2. Description of the Related Art

Such a method for imaging is known from EP-A 0 175 184, which corresponds to U.S. Pat. No. 4,818,940. As indicated in that document, a selection of a portion of the body is made by the application of a gradient magnetic field during the application of the excitation RF-pulse. This results in the excitation of a slice of the body in which slice the Larmor frequency of a selected nucleus type in the magnetic field corresponds to the frequency of the RF-pulse. The slice selection gradient magnetic field is also applied during application of the refocusing RF-pulses. For position determination of the magnetic resonance signals, a gradient magnetic field with the gradient in a first direction within the slice is applied in the interval between the refocusing RF-pulses and the measurements of the nuclear magnetic resonance (NMR) signals for phase encoding of the NMR-signals. During the measurement a second gradient magnetic field, with its gradient in a second direction within the slice and perpendicular to the first direction provides frequency encoding of the NMR-signals.

In a perfectly executed sequence the time-integrated values of the gradients are equal between refocusing RF-pulses and are twice as large as the time-integrated value of the gradients in between the excitation RF-pulse and the first refocusing RF-pulse. To obtain this in practice may be difficult due to delays or other timing inaccuracies, and due to the occurrence of eddy currents caused by switching on and off the gradient magnetic fields. In particular the eddy currents cause the gradient magnetic field pulses to have tails that may extend further than the following RF-pulse. Consequently, the time-integrated values are disturbed which leads to undesirable deviations in the phases and angles to which the nuclear dipole moments are set and the image resulting after transformation of the measured NMR-signals will exhibit artefacts. Artefacts are local low contrast, local absence of an image or the presence of ghosts in the image.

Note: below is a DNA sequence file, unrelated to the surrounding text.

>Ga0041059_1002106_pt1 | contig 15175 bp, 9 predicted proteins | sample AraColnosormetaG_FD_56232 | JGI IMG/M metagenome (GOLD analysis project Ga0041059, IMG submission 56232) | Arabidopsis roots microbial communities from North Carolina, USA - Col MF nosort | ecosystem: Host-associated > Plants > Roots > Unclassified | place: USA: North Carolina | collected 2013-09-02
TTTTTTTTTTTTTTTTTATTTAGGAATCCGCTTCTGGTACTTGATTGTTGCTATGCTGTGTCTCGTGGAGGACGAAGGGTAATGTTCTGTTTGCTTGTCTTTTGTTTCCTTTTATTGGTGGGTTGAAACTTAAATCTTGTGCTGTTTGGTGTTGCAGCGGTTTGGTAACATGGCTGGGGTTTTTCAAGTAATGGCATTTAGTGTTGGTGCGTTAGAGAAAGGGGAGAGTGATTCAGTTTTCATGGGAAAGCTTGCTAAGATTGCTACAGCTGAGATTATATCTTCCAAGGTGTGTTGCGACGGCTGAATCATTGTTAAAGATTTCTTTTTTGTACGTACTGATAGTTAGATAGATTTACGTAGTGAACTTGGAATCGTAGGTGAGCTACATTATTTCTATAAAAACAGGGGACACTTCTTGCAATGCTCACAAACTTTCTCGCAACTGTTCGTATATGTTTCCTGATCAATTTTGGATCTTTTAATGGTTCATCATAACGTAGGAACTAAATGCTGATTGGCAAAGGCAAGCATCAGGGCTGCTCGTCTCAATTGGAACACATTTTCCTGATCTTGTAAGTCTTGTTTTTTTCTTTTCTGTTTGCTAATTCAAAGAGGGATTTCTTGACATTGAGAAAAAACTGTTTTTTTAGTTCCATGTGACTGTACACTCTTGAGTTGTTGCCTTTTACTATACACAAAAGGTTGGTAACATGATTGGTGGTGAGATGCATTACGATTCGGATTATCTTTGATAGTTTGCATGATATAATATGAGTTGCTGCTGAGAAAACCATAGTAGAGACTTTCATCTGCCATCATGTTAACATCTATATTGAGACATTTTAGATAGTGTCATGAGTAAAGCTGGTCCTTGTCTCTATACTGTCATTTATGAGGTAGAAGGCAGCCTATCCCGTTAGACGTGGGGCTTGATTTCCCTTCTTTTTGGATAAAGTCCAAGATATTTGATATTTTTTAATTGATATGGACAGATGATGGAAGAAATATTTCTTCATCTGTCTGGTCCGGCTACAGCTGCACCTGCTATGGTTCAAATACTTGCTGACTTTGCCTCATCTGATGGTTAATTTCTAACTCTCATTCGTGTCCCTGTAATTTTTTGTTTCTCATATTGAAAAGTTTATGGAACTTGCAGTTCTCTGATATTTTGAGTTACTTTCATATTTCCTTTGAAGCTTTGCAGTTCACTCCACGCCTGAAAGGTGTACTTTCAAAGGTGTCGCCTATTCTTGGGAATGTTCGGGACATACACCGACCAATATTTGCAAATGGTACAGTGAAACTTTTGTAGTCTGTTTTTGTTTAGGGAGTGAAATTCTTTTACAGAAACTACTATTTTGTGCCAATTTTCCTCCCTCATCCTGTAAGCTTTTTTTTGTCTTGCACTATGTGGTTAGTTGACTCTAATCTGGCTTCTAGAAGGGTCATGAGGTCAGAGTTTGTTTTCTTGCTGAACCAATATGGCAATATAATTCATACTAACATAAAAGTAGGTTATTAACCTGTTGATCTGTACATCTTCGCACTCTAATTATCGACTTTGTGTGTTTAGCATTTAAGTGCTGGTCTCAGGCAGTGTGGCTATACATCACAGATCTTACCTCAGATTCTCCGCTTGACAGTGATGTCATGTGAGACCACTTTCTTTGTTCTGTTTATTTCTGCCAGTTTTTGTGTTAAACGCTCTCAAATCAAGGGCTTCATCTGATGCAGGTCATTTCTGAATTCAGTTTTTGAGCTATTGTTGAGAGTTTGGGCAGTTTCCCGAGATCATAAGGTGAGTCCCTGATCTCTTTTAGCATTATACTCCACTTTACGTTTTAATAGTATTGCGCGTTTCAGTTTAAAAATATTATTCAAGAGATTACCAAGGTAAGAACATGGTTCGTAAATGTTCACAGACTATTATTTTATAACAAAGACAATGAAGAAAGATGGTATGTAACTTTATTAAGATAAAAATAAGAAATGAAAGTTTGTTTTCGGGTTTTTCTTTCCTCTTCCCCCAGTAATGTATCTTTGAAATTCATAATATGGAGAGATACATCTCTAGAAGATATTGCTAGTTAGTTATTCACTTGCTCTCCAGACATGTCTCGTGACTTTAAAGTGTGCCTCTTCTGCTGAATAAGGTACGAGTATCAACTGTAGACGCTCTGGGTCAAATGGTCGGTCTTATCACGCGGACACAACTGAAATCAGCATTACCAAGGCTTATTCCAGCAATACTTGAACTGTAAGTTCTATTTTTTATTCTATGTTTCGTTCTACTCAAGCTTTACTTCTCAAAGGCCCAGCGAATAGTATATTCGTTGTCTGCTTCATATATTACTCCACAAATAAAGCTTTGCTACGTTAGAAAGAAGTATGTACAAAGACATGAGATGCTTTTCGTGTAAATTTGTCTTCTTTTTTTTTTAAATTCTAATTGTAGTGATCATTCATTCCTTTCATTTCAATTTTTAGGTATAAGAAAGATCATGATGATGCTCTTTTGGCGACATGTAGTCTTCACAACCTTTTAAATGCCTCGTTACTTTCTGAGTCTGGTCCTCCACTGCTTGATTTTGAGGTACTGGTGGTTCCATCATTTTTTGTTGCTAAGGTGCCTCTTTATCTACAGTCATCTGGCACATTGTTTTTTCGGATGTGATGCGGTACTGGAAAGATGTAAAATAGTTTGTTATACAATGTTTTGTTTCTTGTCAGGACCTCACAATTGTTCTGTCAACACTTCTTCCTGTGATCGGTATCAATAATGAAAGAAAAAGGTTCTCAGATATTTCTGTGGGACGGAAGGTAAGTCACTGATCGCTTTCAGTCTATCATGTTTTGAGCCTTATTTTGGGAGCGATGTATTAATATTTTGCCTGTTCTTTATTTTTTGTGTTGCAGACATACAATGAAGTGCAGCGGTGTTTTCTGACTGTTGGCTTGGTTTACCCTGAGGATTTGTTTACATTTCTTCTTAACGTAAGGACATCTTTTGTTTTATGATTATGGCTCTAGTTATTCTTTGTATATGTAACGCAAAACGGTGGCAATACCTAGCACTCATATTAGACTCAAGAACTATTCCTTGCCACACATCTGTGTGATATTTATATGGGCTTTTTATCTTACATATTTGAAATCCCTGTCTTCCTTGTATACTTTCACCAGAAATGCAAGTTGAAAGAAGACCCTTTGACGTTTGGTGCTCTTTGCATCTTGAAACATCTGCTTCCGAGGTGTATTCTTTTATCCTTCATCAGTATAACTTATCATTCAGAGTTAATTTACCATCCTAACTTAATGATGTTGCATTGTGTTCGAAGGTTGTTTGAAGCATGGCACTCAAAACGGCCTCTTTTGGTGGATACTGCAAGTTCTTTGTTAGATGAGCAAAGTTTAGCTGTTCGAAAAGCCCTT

A second source of similar imaging errors or artefacts resides in the refocusing RF-pulses. Due to the variation of the magnetic field strength in the selected slice, a direct consequence of the presence of the slice selection gradient magnetic field, the refocusing RF-pulse will have a certain variation in the flip-angle across the slice. Also, this effect results in different dipole moments feeling different electromagnetic fields where they should have been subject to the same field.

In case a volume is selected as the excited portion of the body, a slice selection gradient may be absent during the RF-pulses. In addition to first and second gradient magnetic fields, a third gradient magnetic field with its gradient perpendicular to the first and second gradient magnetic fields is applied in between the RF-pulses and the measurements of the NMR-signals for additional phase encoding in that direction. Also, the switching of this third gradient magnetic field may contribute to artefacts in the resulting image.